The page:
Fuel Retailers Say The ACCC Isn’t Telling The Whole Story

Fuel Retailers Say The ACCC Isn’t Telling The Whole Story

The national body representing fuel retailers in Australia has openly criticised the ACCC’s June 2016 Quarterly Report on the Australian Petroleum Market for being “somewhat selective” in its most recent commentary on retail petrol price movements — namely that petrol prices have hit a new low — but retailers are charging more than ever.

“We fully respect the ACCC’s price monitoring role of industry but we are getting increasingly concerned at the ACCC’s apparent inability to provide balanced commentary on the core factors increasing retail petrol prices in this country”, said Australasian Convenience and Petroleum Marketers Association (ACAPMA) CEO Mark McKenzie.

In its latest petrol price report, the ACCC has argued that the Gross Indicative Retail Difference (GIRD) in petrol prices averaged 11.2cpl — the highest since ACCC began monitoring petrol price levels in 2002.

ACAPMA says is worth noting that the ACCC report is focused on the Gross Retail Margin and that this is not the same Gross Retail Profit.

“The Gross Retail Margin is the difference between wholesale and retail prices and includes both cost and profit. It therefore follows that the Gross Retail Margin could be going up because costs are going up for fuel retailers”, McKenzie said.

“There are a number of factors that are pushing up costs for fuel retailers in Australia and it is surprising that these factors do not get any mention in this latest ACCC Report.”

McKenzie says a significant part of this increase is likely to be a direct response to two recent market developments, namely the increasing cost of State and Territory Government regulation and a narrowing of profit margins earned from convenience store sales.

Currently, there are no less than eight pieces of new legislation being considered or finalised by State and Territory Governments in Australia. These include:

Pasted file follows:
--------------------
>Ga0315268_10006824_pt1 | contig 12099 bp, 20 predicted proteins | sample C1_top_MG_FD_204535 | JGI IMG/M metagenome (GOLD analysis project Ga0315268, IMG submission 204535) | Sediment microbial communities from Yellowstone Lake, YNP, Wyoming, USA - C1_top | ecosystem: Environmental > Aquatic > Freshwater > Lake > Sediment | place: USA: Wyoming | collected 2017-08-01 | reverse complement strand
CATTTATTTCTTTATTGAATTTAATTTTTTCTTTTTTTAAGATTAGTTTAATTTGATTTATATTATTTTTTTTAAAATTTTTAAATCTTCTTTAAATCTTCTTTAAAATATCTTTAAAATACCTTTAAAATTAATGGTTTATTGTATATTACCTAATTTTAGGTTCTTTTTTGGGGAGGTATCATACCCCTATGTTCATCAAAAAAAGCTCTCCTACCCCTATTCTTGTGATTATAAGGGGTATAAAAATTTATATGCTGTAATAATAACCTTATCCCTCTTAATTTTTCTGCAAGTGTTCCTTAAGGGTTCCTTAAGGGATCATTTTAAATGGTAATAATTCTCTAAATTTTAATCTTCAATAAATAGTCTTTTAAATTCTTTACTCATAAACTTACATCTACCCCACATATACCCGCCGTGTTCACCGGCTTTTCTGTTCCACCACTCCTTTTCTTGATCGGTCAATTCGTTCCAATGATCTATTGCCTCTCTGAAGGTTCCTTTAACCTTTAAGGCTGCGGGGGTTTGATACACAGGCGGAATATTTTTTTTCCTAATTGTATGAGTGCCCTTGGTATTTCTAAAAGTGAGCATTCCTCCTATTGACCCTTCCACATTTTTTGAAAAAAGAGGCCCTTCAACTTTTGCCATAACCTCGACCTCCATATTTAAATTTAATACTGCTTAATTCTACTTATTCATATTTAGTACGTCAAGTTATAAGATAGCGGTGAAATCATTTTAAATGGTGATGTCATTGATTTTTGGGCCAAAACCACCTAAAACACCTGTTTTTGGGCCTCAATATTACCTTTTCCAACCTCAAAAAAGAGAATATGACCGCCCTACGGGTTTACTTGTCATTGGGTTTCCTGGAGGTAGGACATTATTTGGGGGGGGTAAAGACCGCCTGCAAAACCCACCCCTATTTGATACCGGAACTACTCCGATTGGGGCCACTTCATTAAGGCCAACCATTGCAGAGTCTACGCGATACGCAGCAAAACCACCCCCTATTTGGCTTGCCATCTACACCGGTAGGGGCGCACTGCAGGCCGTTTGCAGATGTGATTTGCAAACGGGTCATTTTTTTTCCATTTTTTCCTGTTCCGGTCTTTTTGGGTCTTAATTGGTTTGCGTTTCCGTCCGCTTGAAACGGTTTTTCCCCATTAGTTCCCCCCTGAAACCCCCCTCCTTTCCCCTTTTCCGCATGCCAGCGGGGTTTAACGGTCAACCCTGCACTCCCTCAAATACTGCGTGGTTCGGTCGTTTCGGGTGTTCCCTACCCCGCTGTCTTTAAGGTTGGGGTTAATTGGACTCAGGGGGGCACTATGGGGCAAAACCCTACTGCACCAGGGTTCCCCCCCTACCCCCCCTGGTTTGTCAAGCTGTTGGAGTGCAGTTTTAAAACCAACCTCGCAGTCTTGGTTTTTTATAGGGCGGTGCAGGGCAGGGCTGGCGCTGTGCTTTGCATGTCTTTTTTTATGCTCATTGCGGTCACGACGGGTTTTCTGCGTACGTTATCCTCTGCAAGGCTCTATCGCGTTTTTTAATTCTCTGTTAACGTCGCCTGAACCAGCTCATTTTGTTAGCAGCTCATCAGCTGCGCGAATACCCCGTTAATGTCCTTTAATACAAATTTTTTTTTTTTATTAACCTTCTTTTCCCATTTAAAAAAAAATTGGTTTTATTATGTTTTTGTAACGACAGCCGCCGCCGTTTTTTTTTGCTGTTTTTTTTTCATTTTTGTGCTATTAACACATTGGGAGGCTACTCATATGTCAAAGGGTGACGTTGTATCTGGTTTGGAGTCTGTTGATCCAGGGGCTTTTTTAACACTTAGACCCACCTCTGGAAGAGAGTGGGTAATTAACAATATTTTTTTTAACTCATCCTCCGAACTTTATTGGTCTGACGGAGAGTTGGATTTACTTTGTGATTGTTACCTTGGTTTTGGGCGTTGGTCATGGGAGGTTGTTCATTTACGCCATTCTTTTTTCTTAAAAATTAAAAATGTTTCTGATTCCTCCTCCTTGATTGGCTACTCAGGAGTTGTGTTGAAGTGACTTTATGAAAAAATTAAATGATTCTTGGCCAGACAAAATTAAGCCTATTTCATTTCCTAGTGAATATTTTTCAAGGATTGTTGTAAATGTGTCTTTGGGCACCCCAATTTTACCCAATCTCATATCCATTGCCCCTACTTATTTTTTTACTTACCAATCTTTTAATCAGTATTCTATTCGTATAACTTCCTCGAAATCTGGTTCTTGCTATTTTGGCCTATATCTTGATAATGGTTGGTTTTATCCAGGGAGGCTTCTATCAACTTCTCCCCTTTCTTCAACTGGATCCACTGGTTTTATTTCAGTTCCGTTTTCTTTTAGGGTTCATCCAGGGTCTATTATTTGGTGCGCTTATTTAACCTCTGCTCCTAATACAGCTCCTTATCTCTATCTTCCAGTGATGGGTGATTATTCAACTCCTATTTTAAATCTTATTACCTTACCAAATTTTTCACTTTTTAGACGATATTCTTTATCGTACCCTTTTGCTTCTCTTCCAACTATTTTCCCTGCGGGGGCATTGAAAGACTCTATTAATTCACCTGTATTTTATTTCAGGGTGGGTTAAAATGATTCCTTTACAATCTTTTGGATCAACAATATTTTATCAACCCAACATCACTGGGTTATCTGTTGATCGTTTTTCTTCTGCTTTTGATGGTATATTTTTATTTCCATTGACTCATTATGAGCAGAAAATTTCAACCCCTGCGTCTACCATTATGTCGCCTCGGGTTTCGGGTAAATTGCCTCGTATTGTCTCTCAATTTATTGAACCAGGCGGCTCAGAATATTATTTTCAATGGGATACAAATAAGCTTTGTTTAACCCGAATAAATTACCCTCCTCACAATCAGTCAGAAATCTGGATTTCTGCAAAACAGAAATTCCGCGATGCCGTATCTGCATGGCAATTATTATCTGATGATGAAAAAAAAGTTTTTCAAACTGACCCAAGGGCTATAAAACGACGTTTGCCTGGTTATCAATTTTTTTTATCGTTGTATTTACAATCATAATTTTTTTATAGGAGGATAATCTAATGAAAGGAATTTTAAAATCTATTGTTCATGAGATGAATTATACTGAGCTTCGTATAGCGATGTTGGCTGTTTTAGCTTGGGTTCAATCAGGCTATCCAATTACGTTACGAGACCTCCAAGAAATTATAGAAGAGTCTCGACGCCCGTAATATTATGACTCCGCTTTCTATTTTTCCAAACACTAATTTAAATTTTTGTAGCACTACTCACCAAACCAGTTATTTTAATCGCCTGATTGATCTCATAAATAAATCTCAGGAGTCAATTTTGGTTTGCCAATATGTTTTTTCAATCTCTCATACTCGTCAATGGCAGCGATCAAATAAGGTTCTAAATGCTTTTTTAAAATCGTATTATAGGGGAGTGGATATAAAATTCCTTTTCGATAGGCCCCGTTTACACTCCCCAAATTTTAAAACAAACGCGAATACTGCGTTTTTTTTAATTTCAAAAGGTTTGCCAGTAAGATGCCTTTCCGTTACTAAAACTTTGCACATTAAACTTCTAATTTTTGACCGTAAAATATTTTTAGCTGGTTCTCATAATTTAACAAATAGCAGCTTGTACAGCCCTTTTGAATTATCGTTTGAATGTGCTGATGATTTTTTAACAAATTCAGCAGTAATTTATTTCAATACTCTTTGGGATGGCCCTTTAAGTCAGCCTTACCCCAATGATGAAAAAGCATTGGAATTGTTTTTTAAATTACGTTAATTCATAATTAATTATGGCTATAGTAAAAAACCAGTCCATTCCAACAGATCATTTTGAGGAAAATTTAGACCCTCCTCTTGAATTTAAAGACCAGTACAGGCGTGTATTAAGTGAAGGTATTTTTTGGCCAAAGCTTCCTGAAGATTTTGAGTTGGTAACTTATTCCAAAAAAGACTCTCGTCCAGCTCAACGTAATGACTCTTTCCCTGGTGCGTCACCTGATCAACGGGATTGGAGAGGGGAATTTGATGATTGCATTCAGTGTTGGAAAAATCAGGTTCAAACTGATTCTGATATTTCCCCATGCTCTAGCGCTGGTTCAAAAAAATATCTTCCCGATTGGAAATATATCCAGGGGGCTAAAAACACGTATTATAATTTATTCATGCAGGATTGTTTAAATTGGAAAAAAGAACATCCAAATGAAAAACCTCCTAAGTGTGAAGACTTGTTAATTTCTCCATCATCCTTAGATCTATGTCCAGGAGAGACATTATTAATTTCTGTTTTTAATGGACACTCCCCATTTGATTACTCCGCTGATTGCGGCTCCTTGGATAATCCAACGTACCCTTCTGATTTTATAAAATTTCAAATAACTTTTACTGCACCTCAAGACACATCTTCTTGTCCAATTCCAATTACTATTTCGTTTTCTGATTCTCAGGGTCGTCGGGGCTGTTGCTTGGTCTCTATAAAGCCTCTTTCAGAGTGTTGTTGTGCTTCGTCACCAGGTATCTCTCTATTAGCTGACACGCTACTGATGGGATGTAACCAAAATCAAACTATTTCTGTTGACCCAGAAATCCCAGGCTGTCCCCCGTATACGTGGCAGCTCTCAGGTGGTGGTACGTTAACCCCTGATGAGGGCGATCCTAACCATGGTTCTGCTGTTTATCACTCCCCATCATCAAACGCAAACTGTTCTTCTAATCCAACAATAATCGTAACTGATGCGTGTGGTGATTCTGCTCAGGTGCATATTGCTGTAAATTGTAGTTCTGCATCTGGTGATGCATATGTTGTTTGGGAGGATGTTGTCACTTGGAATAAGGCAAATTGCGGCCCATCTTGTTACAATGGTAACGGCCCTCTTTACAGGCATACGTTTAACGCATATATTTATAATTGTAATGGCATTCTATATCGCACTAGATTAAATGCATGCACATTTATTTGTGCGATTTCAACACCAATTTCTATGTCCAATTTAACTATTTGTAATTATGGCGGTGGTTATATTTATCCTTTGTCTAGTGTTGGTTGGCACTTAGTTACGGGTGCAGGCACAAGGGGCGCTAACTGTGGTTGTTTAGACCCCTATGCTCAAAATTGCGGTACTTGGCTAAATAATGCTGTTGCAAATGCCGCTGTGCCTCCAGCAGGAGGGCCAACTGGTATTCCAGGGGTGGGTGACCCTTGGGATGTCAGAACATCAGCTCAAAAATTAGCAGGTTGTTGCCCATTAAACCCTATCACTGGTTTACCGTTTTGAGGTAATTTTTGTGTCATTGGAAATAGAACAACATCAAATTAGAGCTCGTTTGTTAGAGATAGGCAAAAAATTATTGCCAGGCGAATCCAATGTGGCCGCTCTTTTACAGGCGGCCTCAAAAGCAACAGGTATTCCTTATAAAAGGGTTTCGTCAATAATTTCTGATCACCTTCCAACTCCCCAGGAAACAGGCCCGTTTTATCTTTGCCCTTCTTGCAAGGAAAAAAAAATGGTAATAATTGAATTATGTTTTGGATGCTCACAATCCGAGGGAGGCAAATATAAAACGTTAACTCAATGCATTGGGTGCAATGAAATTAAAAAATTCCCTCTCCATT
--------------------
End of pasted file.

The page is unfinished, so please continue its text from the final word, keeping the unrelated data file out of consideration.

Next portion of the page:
• New biofuels laws in NSW requiring the sale of E10 and biodiesel by small fuel retailers from 1 October 2016
  • New biofuels laws in QLD requiring all fuel retailers with 10 or more sites to sell E10 and biodiesel from 1 January 2017
  • New regulations requiring NSW fuel retailers to advise the NSW Government each and every time they change retail fuel prices on their forecourts
  • A looming deadline in NSW for compliance with new laws requiring installation of Vapour Recovery infrastructure by 1 January 2017
  • New regulations requiring modification of fuel price boards in Victoria from 30 November 2016
  • New regulations on fuel price boards are also reportedly under active consideration by both the Queensland and Tasmanian State Governments

“All of this new legislation brings increased investment and compliance costs for fuel retailers and we believe that we may now be seeing the impact of these costs flow through to motorists”, said McKenzie, who goes on to blame increased competition “on the convenience store side of the business” as a significant contributor to recent fuel price trends.

Traditionally, the net profits earned from sale of convenience store items has been larger than profit earned on fuel and these profits have been used to subsidise the costs of providing fuel to the community. A “dramatic” increase in competition for this side of the market over the past 12 to 18 months has placed pressure on convenience store margins, McKenzie says, and this means less profit to “subsidise” the fuel side of the business.

“On a final note, the ACCC commentary about retail price differences being the highest since 2002 is disingenuous”, McKenzie added.

The entry of the two supermarket chains into the Australian retail fuel market sparked a decade of unprecedented price competition. While good for motorists, the profit margins earned during this period were “simply unsustainable” over the longer term and actually resulted in some regional communities losing their local service stations according to the ACAPMA.

The ACAPMA says long term retail gross margins have consistently been in the order of 12-18cpl for a typical service station business and therefore the ACCC’s figure of 11.2cpl suggests a return to a sustainable level after more than a decade of intense competition.

“What we are seeing now is retail businesses charging fair and competitive retail prices that support business reinvestment in the face of increasing compliance costs and lower net profits from convenience store sales”, said McKenzie.

In the 2014 to 2015 financial year IBIS World 2016 research showed that the 3790 businesses that comprised the Australian retail fuel industry employed more than 43,000 Australians, generated more than $37B in revenue (much of it being government taxes), made a profit of $924.5M and added $2.6B in value to the Australian economy.